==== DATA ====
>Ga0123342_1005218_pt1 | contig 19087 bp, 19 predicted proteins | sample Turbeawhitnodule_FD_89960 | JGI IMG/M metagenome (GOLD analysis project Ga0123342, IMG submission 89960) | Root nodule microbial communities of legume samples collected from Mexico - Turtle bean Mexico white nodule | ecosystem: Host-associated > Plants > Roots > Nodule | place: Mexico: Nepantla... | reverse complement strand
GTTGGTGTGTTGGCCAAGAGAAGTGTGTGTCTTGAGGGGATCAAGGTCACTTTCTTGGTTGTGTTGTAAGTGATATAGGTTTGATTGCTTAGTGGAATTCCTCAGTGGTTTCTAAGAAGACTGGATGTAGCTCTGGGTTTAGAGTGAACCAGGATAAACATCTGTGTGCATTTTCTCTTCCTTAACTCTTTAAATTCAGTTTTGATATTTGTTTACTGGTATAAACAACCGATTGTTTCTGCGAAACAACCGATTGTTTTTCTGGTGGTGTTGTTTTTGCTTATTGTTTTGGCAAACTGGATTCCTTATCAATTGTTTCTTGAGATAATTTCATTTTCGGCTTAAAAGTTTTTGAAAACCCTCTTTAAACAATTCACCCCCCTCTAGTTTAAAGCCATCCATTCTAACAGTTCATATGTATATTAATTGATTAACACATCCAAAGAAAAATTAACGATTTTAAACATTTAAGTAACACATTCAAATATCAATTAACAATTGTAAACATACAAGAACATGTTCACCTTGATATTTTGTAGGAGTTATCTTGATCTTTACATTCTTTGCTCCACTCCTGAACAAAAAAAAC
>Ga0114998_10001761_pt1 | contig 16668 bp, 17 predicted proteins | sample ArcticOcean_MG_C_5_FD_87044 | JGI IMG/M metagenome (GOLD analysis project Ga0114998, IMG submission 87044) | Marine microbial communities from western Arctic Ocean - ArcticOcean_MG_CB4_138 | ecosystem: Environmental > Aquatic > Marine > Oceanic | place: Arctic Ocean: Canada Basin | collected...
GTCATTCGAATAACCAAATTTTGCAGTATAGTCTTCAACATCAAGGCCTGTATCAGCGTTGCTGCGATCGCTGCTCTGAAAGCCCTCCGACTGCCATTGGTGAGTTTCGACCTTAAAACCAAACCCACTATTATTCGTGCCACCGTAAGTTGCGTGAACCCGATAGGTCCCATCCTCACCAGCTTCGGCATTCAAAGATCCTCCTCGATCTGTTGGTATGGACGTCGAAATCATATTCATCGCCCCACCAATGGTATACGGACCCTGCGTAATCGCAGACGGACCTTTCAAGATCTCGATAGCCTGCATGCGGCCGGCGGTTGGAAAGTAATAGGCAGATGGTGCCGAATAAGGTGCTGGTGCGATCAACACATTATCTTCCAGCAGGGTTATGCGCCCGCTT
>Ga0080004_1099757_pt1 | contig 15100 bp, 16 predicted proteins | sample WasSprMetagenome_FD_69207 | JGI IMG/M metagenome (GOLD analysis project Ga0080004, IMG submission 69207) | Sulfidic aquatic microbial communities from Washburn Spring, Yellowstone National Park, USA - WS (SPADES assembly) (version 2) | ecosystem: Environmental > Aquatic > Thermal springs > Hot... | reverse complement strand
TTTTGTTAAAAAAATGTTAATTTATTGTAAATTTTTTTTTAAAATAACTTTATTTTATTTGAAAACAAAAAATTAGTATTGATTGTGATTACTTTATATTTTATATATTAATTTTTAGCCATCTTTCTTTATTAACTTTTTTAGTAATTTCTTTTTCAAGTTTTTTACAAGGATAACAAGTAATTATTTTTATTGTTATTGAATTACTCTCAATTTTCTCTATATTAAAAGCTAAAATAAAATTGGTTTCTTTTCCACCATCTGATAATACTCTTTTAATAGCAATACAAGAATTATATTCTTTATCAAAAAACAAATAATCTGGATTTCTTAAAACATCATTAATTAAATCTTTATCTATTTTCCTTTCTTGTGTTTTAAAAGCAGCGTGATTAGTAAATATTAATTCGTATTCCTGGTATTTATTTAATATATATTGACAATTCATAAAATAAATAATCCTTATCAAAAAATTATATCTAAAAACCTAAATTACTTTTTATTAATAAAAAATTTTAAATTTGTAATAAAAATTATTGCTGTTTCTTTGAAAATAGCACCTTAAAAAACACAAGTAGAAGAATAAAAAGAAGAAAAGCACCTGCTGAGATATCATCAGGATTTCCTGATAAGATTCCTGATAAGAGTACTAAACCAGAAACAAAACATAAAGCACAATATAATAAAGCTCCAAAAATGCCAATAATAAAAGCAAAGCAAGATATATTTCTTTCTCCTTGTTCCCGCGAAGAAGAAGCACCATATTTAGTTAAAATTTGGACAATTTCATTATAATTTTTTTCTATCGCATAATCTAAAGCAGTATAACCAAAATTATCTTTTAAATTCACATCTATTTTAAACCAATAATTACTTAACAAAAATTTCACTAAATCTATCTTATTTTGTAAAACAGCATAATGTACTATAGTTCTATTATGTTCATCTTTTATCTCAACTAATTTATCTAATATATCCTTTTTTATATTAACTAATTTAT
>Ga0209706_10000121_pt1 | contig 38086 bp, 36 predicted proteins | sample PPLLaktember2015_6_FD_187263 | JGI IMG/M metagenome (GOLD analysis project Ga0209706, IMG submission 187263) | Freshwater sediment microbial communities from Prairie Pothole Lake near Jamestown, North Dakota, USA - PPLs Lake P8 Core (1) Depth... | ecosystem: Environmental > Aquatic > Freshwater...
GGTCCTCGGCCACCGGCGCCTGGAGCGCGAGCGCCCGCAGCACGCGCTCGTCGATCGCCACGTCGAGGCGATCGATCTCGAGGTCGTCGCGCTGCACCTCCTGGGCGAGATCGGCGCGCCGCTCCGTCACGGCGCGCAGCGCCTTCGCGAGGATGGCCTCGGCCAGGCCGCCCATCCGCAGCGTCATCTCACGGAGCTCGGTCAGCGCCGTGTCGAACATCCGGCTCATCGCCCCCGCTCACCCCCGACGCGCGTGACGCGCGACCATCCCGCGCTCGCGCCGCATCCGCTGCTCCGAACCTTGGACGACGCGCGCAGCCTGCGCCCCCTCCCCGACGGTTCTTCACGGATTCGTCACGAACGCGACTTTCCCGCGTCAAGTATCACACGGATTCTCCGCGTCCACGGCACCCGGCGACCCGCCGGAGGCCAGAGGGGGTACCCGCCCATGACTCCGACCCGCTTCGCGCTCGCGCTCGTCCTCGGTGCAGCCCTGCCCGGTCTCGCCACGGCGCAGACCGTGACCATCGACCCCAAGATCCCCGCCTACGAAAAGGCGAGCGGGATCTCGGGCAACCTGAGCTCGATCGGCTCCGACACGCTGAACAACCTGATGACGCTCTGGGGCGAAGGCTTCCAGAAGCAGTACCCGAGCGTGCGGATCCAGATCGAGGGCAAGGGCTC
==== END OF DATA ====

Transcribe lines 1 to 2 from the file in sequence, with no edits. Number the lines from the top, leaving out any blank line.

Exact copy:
>Ga0123342_1005218_pt1 | contig 19087 bp, 19 predicted proteins | sample Turbeawhitnodule_FD_89960 | JGI IMG/M metagenome (GOLD analysis project Ga0123342, IMG submission 89960) | Root nodule microbial communities of legume samples collected from Mexico - Turtle bean Mexico white nodule | ecosystem: Host-associated > Plants > Roots > Nodule | place: Mexico: Nepantla... | reverse complement strand
GTTGGTGTGTTGGCCAAGAGAAGTGTGTGTCTTGAGGGGATCAAGGTCACTTTCTTGGTTGTGTTGTAAGTGATATAGGTTTGATTGCTTAGTGGAATTCCTCAGTGGTTTCTAAGAAGACTGGATGTAGCTCTGGGTTTAGAGTGAACCAGGATAAACATCTGTGTGCATTTTCTCTTCCTTAACTCTTTAAATTCAGTTTTGATATTTGTTTACTGGTATAAACAACCGATTGTTTCTGCGAAACAACCGATTGTTTTTCTGGTGGTGTTGTTTTTGCTTATTGTTTTGGCAAACTGGATTCCTTATCAATTGTTTCTTGAGATAATTTCATTTTCGGCTTAAAAGTTTTTGAAAACCCTCTTTAAACAATTCACCCCCCTCTAGTTTAAAGCCATCCATTCTAACAGTTCATATGTATATTAATTGATTAACACATCCAAAGAAAAATTAACGATTTTAAACATTTAAGTAACACATTCAAATATCAATTAACAATTGTAAACATACAAGAACATGTTCACCTTGATATTTTGTAGGAGTTATCTTGATCTTTACATTCTTTGCTCCACTCCTGAACAAAAAAAAC